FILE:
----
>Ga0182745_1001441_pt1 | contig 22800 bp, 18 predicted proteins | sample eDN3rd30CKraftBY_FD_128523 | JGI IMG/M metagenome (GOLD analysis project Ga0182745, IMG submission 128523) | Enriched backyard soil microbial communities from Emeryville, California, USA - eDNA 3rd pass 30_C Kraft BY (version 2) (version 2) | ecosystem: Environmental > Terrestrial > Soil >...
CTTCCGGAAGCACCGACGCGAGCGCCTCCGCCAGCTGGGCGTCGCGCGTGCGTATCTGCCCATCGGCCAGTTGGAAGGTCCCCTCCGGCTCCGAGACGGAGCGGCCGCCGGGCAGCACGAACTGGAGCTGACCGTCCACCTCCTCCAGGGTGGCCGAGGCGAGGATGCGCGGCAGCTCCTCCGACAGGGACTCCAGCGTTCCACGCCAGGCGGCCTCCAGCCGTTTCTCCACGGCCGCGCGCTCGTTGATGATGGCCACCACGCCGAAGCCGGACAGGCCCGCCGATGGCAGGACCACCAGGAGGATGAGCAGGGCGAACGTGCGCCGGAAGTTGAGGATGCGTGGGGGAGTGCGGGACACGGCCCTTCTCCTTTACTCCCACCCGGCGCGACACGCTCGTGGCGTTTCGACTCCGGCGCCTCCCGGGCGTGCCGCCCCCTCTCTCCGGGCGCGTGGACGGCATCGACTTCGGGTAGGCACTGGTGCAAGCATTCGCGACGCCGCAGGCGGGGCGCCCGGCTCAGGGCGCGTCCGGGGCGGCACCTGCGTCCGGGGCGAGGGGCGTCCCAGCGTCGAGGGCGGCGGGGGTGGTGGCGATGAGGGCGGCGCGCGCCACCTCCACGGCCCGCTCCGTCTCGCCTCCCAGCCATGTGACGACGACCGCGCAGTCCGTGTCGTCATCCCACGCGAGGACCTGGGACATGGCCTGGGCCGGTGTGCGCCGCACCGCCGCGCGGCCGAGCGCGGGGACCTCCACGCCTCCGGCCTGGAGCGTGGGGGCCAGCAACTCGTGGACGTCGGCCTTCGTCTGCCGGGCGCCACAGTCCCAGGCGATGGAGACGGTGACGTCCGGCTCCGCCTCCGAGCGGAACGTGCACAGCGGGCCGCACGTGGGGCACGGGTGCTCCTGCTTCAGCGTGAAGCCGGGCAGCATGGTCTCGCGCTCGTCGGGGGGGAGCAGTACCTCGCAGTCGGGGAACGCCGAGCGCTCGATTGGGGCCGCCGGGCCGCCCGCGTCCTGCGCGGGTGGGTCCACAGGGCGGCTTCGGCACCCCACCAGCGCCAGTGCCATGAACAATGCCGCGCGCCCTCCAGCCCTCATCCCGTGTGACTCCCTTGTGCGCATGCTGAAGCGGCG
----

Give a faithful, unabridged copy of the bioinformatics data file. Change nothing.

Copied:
>Ga0182745_1001441_pt1 | contig 22800 bp, 18 predicted proteins | sample eDN3rd30CKraftBY_FD_128523 | JGI IMG/M metagenome (GOLD analysis project Ga0182745, IMG submission 128523) | Enriched backyard soil microbial communities from Emeryville, California, USA - eDNA 3rd pass 30_C Kraft BY (version 2) (version 2) | ecosystem: Environmental > Terrestrial > Soil >...
CTTCCGGAAGCACCGACGCGAGCGCCTCCGCCAGCTGGGCGTCGCGCGTGCGTATCTGCCCATCGGCCAGTTGGAAGGTCCCCTCCGGCTCCGAGACGGAGCGGCCGCCGGGCAGCACGAACTGGAGCTGACCGTCCACCTCCTCCAGGGTGGCCGAGGCGAGGATGCGCGGCAGCTCCTCCGACAGGGACTCCAGCGTTCCACGCCAGGCGGCCTCCAGCCGTTTCTCCACGGCCGCGCGCTCGTTGATGATGGCCACCACGCCGAAGCCGGACAGGCCCGCCGATGGCAGGACCACCAGGAGGATGAGCAGGGCGAACGTGCGCCGGAAGTTGAGGATGCGTGGGGGAGTGCGGGACACGGCCCTTCTCCTTTACTCCCACCCGGCGCGACACGCTCGTGGCGTTTCGACTCCGGCGCCTCCCGGGCGTGCCGCCCCCTCTCTCCGGGCGCGTGGACGGCATCGACTTCGGGTAGGCACTGGTGCAAGCATTCGCGACGCCGCAGGCGGGGCGCCCGGCTCAGGGCGCGTCCGGGGCGGCACCTGCGTCCGGGGCGAGGGGCGTCCCAGCGTCGAGGGCGGCGGGGGTGGTGGCGATGAGGGCGGCGCGCGCCACCTCCACGGCCCGCTCCGTCTCGCCTCCCAGCCATGTGACGACGACCGCGCAGTCCGTGTCGTCATCCCACGCGAGGACCTGGGACATGGCCTGGGCCGGTGTGCGCCGCACCGCCGCGCGGCCGAGCGCGGGGACCTCCACGCCTCCGGCCTGGAGCGTGGGGGCCAGCAACTCGTGGACGTCGGCCTTCGTCTGCCGGGCGCCACAGTCCCAGGCGATGGAGACGGTGACGTCCGGCTCCGCCTCCGAGCGGAACGTGCACAGCGGGCCGCACGTGGGGCACGGGTGCTCCTGCTTCAGCGTGAAGCCGGGCAGCATGGTCTCGCGCTCGTCGGGGGGGAGCAGTACCTCGCAGTCGGGGAACGCCGAGCGCTCGATTGGGGCCGCCGGGCCGCCCGCGTCCTGCGCGGGTGGGTCCACAGGGCGGCTTCGGCACCCCACCAGCGCCAGTGCCATGAACAATGCCGCGCGCCCTCCAGCCCTCATCCCGTGTGACTCCCTTGTGCGCATGCTGAAGCGGCG